These because of Those (2 Peter 1:5–11)

“For this very reason, make every effort to supplement your faith with virtue, and virtue with knowledge, and knowledge with self-control, and self-control with steadfastness, and steadfastness with godliness, and godliness with brotherly affection, and brotherly affection with love” (2 Peter 1:5–7 ESV).

Before you deal with these, you must remember those. These because of those is a fundamental principle. Before you make every effort, you must see the reason why you should do so, namely, the two grants mentioned in vv. 3–4.

“His divine power has granted to us all things that pertain to life and godliness, through the knowledge of him who called us to his own glory and excellence, by which he has granted to us his precious and very great promises, so that through them you may become partakers of the divine nature, having escaped from the corruption that is in the world because of sinful desire (ESV).”

You are not to make every effort to gain the grants; you are to make every effort because you have the grants.

Many churches are thick on command and thin on promise, which means they get neither. If you don’t understand the promises of vv. 3–4, you can carry out the command of vv. 5–7. Paradoxically to some, it is that church that is soft doctrinally that is more about law than grace. Show me a church that is atheological and I will show you one that is anti-promise. To teach the promises of Scripture you must teach doctrine. Doctrines like election, calling, substitution, propitiation, redemption, and covenant are essential to understanding God’s promises. You don’t need any doctrine at all to teach five steps to a better marriage. You don’t even need God’s law. Because we don’t teach God’s promises, we don’t teach God’s law either. We’ve substituted those of man in both instances. Thus it is that we get neither grace nor law.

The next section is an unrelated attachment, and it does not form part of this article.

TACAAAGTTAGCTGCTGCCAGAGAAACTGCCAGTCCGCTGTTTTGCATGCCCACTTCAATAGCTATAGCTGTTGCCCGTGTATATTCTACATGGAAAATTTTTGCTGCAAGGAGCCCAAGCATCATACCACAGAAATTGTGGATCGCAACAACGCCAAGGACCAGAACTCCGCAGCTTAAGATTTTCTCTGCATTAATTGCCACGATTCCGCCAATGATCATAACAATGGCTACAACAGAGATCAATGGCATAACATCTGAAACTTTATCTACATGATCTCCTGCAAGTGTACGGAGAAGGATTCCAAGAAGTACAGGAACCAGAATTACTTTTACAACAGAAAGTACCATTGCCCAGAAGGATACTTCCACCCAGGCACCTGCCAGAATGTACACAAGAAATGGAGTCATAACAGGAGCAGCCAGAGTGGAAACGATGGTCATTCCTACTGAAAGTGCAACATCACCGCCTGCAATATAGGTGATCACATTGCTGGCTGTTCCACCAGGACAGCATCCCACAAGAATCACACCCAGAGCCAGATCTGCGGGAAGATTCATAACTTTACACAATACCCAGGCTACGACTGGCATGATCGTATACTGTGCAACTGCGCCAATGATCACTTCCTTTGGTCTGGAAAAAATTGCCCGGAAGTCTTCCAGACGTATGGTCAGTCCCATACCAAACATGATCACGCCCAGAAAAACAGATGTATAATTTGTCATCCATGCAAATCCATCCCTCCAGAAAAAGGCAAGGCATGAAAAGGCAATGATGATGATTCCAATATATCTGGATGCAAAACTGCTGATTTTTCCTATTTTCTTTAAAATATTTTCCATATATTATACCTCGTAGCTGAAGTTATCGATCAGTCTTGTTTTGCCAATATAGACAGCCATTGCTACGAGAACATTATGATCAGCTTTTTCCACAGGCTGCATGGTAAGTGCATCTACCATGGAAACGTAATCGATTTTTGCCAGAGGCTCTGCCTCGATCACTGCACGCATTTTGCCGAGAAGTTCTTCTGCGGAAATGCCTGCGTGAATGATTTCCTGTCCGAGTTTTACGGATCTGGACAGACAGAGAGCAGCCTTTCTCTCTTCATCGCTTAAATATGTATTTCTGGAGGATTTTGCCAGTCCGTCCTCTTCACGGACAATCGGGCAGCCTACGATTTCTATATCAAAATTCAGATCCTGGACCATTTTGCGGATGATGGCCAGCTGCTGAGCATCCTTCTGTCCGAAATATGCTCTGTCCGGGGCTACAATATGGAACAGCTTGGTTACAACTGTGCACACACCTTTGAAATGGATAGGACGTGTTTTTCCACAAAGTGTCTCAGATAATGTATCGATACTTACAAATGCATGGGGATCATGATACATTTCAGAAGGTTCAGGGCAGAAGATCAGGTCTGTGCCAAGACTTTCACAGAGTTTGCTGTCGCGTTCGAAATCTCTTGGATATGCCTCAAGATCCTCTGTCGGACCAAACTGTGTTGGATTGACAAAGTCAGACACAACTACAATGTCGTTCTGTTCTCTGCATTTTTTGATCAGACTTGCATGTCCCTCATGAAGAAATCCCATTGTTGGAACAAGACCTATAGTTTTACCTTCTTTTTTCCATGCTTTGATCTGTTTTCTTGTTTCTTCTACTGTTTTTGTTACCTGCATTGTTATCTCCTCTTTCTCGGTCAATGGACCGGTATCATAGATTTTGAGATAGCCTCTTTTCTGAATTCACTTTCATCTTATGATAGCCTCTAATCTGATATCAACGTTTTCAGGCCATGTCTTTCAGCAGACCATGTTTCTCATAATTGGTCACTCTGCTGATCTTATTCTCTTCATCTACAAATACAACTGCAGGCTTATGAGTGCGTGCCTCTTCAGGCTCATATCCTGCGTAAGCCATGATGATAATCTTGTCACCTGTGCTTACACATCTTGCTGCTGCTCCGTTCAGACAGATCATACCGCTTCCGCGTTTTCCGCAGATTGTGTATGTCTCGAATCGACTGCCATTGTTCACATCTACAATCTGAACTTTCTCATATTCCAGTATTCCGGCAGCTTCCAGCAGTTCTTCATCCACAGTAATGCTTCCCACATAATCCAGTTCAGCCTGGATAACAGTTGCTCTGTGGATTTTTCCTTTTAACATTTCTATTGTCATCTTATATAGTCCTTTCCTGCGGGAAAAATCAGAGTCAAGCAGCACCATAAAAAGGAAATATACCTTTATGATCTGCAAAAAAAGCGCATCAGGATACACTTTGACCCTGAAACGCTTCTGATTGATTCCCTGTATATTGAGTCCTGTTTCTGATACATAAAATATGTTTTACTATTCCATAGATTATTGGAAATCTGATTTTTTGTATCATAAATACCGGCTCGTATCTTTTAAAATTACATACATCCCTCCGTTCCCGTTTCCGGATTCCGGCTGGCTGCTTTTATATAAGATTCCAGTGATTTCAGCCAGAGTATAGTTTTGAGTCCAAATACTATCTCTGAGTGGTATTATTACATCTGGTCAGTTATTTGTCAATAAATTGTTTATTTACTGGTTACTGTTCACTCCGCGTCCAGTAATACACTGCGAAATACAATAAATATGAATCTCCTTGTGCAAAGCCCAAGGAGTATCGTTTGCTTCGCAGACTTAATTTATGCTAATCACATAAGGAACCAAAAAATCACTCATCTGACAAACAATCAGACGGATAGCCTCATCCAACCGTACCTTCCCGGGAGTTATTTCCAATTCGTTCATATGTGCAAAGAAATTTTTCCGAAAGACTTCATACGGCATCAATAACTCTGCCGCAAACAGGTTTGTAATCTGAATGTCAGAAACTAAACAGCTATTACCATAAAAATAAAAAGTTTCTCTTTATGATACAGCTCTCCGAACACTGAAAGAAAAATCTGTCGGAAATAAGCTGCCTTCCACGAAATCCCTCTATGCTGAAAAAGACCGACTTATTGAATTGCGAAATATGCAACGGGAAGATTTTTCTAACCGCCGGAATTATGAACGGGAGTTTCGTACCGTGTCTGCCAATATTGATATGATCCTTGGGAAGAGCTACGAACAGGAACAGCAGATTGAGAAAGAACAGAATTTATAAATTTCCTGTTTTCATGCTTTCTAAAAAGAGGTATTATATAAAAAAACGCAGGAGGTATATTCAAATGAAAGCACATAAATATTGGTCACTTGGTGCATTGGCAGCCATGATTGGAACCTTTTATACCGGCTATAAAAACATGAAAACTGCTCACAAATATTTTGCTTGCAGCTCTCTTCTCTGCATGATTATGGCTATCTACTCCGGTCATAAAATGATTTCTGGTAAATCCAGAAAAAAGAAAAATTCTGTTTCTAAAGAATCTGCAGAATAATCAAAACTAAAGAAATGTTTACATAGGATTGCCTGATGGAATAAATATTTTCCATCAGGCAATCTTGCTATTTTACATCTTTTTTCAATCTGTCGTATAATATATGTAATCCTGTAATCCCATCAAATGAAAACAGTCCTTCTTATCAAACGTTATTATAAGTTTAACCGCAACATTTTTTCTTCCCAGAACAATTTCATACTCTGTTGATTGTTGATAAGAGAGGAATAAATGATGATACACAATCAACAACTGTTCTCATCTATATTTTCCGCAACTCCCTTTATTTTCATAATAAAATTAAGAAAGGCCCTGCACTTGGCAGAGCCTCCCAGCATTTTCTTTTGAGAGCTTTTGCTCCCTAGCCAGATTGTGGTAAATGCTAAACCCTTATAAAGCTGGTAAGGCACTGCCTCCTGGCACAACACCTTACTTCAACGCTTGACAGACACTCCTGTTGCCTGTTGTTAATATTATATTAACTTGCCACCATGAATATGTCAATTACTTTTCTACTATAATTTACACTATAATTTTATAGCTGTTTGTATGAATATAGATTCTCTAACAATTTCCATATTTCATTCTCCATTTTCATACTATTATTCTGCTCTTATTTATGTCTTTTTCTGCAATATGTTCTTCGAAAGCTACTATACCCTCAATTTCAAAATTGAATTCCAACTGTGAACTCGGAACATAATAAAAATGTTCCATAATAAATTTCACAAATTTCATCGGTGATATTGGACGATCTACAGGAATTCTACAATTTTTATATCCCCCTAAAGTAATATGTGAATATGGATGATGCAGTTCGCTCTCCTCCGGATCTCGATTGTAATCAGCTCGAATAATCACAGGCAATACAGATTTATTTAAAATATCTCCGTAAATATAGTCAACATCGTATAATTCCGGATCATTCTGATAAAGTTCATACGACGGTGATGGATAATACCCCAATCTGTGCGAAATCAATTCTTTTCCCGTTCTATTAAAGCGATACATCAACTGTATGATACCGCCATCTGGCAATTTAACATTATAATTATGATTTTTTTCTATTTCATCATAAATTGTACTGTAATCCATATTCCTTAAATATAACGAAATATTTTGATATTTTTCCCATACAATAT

When God gives His law to His people it comes as grace on top of grace. This means that there must be grace for the law to come on top of. If there is no foundational grace, then the only kind of grace the law conveys is not constructive but destructive as it shows us our need of Christ. But to those redeemed by the blood of the Passover Lamb, God prefaces His law in this way, “I am the LORD your God, who brought you out of the land of Egypt, out of the house of slavery. You shall have no other gods before me” (Exodus 20:1–3).

Peter is writing to those who stand righteous by faith in Christ (1:1). The Christ in whom they stand has granted them all things that pertain to life and godliness (v. 3). He has granted his great and precious promises through which they partake of the divine nature (v. 4). For the reason of those two grants, we are to make every effort at these virtues. All our effort then is an expression of faith in Christ. Before you make every effort at these virtues, make sure there is a faith to supplement first, faith in the Christ of those promises.

Blood-Splattered and Blood-Sandwiched Law (Exodus 24:1–8)

I don’t care much for red-letter Bibles. Every word is God’s Word. I don’t care for red-lettered Bibles, but I insist on a blood-sprinkled law. Give me the law blood-sprinkled and blood-sandwiched and give it to me no other way.

Moses’ reading the Book of the Covenant and the people’s responding “All that the LORD has spoken we will do, and we will be obedient (Exodus 24:7),” is sandwiched between the blood being thrown against the altar and sprinkled on the people. The law is blood-sandwiched. Further, Hebrews 9:19–20 informs us that the Book was also sprinkled with the blood. This has been Israel’s experience. Before Sinai, the Passover Lamb’s blood was applied. Take away the blood, and the the law condemns and crushes. Take away the sacrificial blood, and the law demands our blood. But sandwich it and sprinkle it with blood, and it comes as grace on top of grace.

Dispensationalism, popularized by the Scofield and Ryrie Study Bibles, basically says that the law was for them and the gospel is for us; that God has two plans, one for Israel and one for the church. Raspberry. All is of Christ, it’s only that they had the shadow, and we have the light. Yet, it is the shadows that help us to know and understand the redemption of the One who dwells in unapproachable light. We know what it means when John says, “Behold the Lamb of God, who takes away the sin of the world,” because of the Old Testament. The shadows help us understand the light as the light helps us understand the shadows.